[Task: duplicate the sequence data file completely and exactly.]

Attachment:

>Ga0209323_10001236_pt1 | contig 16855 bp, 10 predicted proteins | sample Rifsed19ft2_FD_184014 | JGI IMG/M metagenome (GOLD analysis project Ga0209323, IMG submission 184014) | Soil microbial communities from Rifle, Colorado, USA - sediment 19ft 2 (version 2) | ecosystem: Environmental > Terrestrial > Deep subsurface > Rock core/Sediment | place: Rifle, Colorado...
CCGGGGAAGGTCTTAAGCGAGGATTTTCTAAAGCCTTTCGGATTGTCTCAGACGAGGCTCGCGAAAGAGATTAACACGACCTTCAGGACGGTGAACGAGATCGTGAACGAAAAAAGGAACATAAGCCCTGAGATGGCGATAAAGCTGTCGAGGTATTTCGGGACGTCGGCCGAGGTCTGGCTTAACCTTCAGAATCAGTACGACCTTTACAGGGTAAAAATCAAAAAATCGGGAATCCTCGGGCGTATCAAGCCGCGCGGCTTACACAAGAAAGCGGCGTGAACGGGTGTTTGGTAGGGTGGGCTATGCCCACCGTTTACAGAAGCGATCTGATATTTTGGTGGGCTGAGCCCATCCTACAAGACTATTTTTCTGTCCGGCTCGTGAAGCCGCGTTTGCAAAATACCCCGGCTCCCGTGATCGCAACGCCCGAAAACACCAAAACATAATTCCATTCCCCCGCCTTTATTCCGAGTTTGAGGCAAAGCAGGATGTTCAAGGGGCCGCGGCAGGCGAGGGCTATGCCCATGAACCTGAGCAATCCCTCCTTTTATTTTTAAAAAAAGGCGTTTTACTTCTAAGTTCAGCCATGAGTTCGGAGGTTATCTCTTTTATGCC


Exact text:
>Ga0209323_10001236_pt1 | contig 16855 bp, 10 predicted proteins | sample Rifsed19ft2_FD_184014 | JGI IMG/M metagenome (GOLD analysis project Ga0209323, IMG submission 184014) | Soil microbial communities from Rifle, Colorado, USA - sediment 19ft 2 (version 2) | ecosystem: Environmental > Terrestrial > Deep subsurface > Rock core/Sediment | place: Rifle, Colorado...
CCGGGGAAGGTCTTAAGCGAGGATTTTCTAAAGCCTTTCGGATTGTCTCAGACGAGGCTCGCGAAAGAGATTAACACGACCTTCAGGACGGTGAACGAGATCGTGAACGAAAAAAGGAACATAAGCCCTGAGATGGCGATAAAGCTGTCGAGGTATTTCGGGACGTCGGCCGAGGTCTGGCTTAACCTTCAGAATCAGTACGACCTTTACAGGGTAAAAATCAAAAAATCGGGAATCCTCGGGCGTATCAAGCCGCGCGGCTTACACAAGAAAGCGGCGTGAACGGGTGTTTGGTAGGGTGGGCTATGCCCACCGTTTACAGAAGCGATCTGATATTTTGGTGGGCTGAGCCCATCCTACAAGACTATTTTTCTGTCCGGCTCGTGAAGCCGCGTTTGCAAAATACCCCGGCTCCCGTGATCGCAACGCCCGAAAACACCAAAACATAATTCCATTCCCCCGCCTTTATTCCGAGTTTGAGGCAAAGCAGGATGTTCAAGGGGCCGCGGCAGGCGAGGGCTATGCCCATGAACCTGAGCAATCCCTCCTTTTATTTTTAAAAAAAGGCGTTTTACTTCTAAGTTCAGCCATGAGTTCGGAGGTTATCTCTTTTATGCC